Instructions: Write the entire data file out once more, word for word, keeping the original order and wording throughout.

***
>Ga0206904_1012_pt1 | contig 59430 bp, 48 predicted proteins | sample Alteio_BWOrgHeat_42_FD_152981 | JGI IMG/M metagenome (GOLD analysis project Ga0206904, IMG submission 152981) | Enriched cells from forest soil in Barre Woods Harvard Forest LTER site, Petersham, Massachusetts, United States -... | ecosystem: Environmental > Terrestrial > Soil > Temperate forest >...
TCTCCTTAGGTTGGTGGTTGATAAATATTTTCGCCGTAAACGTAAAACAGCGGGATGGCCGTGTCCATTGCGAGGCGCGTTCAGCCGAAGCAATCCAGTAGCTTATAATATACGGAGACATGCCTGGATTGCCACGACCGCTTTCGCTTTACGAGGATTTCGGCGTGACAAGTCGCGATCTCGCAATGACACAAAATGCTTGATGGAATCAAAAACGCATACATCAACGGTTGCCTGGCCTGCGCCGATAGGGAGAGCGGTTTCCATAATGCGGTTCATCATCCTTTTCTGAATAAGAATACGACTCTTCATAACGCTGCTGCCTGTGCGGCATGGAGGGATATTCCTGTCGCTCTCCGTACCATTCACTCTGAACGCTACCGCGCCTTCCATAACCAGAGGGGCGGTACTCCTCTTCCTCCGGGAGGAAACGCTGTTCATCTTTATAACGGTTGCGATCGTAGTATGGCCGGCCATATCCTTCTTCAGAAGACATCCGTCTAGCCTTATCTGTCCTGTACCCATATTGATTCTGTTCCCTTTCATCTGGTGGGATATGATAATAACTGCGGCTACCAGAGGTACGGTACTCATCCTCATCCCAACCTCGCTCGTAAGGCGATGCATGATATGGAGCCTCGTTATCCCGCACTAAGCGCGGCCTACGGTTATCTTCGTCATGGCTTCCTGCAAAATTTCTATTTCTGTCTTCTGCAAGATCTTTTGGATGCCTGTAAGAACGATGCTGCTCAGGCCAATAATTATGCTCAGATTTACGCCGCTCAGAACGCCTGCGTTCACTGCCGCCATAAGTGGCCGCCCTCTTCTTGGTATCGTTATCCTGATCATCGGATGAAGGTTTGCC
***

>Ga0206904_1012_pt1 | contig 59430 bp, 48 predicted proteins | sample Alteio_BWOrgHeat_42_FD_152981 | JGI IMG/M metagenome (GOLD analysis project Ga0206904, IMG submission 152981) | Enriched cells from forest soil in Barre Woods Harvard Forest LTER site, Petersham, Massachusetts, United States -... | ecosystem: Environmental > Terrestrial > Soil > Temperate forest >...
TCTCCTTAGGTTGGTGGTTGATAAATATTTTCGCCGTAAACGTAAAACAGCGGGATGGCCGTGTCCATTGCGAGGCGCGTTCAGCCGAAGCAATCCAGTAGCTTATAATATACGGAGACATGCCTGGATTGCCACGACCGCTTTCGCTTTACGAGGATTTCGGCGTGACAAGTCGCGATCTCGCAATGACACAAAATGCTTGATGGAATCAAAAACGCATACATCAACGGTTGCCTGGCCTGCGCCGATAGGGAGAGCGGTTTCCATAATGCGGTTCATCATCCTTTTCTGAATAAGAATACGACTCTTCATAACGCTGCTGCCTGTGCGGCATGGAGGGATATTCCTGTCGCTCTCCGTACCATTCACTCTGAACGCTACCGCGCCTTCCATAACCAGAGGGGCGGTACTCCTCTTCCTCCGGGAGGAAACGCTGTTCATCTTTATAACGGTTGCGATCGTAGTATGGCCGGCCATATCCTTCTTCAGAAGACATCCGTCTAGCCTTATCTGTCCTGTACCCATATTGATTCTGTTCCCTTTCATCTGGTGGGATATGATAATAACTGCGGCTACCAGAGGTACGGTACTCATCCTCATCCCAACCTCGCTCGTAAGGCGATGCATGATATGGAGCCTCGTTATCCCGCACTAAGCGCGGCCTACGGTTATCTTCGTCATGGCTTCCTGCAAAATTTCTATTTCTGTCTTCTGCAAGATCTTTTGGATGCCTGTAAGAACGATGCTGCTCAGGCCAATAATTATGCTCAGATTTACGCCGCTCAGAACGCCTGCGTTCACTGCCGCCATAAGTGGCCGCCCTCTTCTTGGTATCGTTATCCTGATCATCGGATGAAGGTTTGCC